In the previous post we discussed risk management, how many of us manage it today by attempting to control the likelihood of failure, and why we should instead focus on reducing the impact of failures, as a way to manage the risks involved with software development.
Below are 5 techniques that software development teams can use to reduce the impact of failures in production:
1. Reduce Batch Sizes
Smaller workloads take less time to complete – in each phase, and altogether. Smaller workloads include less functionality, thus fewer potential flaws, each likely to have a smaller impact on the system as a whole. Small batches are easier to deploy, thus easier to revert – or rather it is easier to design a successful rollback plan, meaning that the recovery time will be shorter.
Less functionality in a deployment unit results into a smaller area of impact. Faster deployments with faster rollback options result in a reduced time to recover, thus reducing the impact on the system.
Reducing the batch size exponentially reduces the impact of failure on the system.
2. Deploy as Early and Often as Possible
Developers depend on feedback in order to know whether or not, they created the right thing, as well as whether or not they created the thing right. Building the system every time changes are made is a good start, and running automated unit tests is even better, but some defects may only be detected in production or a production-like environment!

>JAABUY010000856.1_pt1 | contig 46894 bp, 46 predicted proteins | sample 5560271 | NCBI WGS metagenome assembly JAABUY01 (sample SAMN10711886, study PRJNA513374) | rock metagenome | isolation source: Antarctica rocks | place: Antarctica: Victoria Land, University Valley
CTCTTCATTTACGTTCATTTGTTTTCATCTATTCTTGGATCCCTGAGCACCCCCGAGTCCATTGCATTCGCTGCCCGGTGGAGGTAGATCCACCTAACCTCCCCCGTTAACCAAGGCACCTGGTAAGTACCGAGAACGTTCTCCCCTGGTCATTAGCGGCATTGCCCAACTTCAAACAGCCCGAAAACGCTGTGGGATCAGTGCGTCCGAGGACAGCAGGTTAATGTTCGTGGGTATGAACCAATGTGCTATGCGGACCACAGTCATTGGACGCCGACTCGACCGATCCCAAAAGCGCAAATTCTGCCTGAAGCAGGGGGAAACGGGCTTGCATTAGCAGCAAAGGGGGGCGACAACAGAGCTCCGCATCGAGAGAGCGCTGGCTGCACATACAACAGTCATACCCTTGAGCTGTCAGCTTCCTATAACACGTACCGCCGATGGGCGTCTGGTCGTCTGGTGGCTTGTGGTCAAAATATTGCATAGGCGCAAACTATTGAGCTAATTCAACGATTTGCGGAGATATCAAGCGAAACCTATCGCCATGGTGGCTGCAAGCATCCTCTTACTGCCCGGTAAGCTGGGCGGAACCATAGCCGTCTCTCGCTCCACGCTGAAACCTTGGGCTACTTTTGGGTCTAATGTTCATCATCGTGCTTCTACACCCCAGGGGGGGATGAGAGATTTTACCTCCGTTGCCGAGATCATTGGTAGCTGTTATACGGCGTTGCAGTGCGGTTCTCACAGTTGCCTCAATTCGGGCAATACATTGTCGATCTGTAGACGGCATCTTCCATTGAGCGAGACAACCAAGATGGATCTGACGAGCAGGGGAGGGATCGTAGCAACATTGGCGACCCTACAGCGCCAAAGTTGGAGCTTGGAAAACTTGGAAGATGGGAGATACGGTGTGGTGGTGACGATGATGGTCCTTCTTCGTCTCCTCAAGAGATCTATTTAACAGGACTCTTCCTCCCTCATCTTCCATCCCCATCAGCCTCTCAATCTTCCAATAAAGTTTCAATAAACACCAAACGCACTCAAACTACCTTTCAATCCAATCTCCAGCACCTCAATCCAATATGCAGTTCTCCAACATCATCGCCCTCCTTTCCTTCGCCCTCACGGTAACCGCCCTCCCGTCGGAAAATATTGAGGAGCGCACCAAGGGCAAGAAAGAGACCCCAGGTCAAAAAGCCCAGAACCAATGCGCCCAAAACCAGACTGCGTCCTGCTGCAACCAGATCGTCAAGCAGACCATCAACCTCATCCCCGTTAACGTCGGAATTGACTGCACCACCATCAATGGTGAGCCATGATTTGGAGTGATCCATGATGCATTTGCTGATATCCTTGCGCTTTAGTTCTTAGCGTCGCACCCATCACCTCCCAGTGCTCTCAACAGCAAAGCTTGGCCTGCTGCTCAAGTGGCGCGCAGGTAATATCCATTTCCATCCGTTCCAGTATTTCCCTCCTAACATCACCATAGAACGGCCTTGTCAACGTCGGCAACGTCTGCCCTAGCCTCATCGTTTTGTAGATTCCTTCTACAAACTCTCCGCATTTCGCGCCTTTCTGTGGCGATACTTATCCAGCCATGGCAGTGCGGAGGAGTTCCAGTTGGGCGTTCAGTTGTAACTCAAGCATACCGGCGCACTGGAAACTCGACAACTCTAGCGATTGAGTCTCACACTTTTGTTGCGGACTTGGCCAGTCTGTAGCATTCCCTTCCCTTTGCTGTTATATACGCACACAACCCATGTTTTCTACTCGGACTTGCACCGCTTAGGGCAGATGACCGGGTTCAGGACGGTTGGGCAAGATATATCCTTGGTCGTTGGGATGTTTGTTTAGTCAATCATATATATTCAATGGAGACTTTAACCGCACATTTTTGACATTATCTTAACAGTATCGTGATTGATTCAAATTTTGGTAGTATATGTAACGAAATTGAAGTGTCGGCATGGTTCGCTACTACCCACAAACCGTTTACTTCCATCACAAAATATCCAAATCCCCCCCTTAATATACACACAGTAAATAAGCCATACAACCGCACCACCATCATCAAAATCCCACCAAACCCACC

By shortening the development cycle, reducing the amount of time that a developer must wait before finding out if his or her changes were successful, the developer will:
have an easier time correcting any mistakes
have an easier time identifying cause and effect between changes made and defects in production
have an easier time learning from these mistakes and findings
Reduced feedback cycle, therefore, results in faster fixes, thus reducing the impact of failures, while the increased learning results in a happy side-effect of reduced likelihood of failure.
3. Shift-Left and Automate Audits and Controls
Risk aversion, or fear of failure, is the primary reason that we have so many audits, checks and controls, and sign-offs for every single change that we introduce in the system. As mentioned in the previous post, these measures are expensive (time-wise) and ineffective at reducing risk; they are introduced too late in the development lifecycle to serve as an efficient method of reducing risk. Worse, most of these controls delay the deployment of changes into production by days, even weeks, thus increasing the feedback cycle, effectively increasing the impact and likelihood of failure!
See the irony here? The very measures taken to mitigate risk actually make it worse!
By replacing post-factum audits and governance boards with automated checks that analyze the code, and test it in a production-like environment, and by discussing operational concerns earlier in the planning process, we can introduce these audits earlier in the lifecycle, even as early as while the developer is coding! Automation also helps reduce the cost and the length of the feedback cycle.